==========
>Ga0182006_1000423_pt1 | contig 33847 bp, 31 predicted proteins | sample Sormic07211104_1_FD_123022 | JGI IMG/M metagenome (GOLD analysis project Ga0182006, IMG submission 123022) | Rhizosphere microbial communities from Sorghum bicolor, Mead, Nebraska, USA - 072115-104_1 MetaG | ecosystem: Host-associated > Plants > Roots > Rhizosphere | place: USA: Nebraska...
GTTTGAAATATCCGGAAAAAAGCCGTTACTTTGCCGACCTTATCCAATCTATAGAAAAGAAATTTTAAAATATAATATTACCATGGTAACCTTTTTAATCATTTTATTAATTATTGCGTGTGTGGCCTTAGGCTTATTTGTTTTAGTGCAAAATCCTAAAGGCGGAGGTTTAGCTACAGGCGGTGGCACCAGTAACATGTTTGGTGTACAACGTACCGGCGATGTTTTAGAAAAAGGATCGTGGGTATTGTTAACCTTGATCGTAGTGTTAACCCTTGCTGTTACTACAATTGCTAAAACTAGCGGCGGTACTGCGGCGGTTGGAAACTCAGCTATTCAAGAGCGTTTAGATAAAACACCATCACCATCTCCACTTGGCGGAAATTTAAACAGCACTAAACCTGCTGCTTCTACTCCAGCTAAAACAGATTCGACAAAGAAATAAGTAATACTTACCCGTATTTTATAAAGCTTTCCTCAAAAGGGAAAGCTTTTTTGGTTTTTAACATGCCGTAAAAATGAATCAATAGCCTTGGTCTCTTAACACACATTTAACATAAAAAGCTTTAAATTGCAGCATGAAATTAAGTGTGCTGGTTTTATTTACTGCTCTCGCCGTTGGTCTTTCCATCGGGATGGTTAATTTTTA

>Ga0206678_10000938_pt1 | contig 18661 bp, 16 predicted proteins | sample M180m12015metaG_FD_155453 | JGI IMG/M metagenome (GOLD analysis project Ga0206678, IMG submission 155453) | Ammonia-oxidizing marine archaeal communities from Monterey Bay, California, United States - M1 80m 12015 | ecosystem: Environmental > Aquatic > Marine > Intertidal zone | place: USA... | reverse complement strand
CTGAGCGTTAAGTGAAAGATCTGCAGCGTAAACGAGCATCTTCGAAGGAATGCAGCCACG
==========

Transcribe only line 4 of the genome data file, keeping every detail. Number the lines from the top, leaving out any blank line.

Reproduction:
CTGAGCGTTAAGTGAAAGATCTGCAGCGTAAACGAGCATCTTCGAAGGAATGCAGCCACG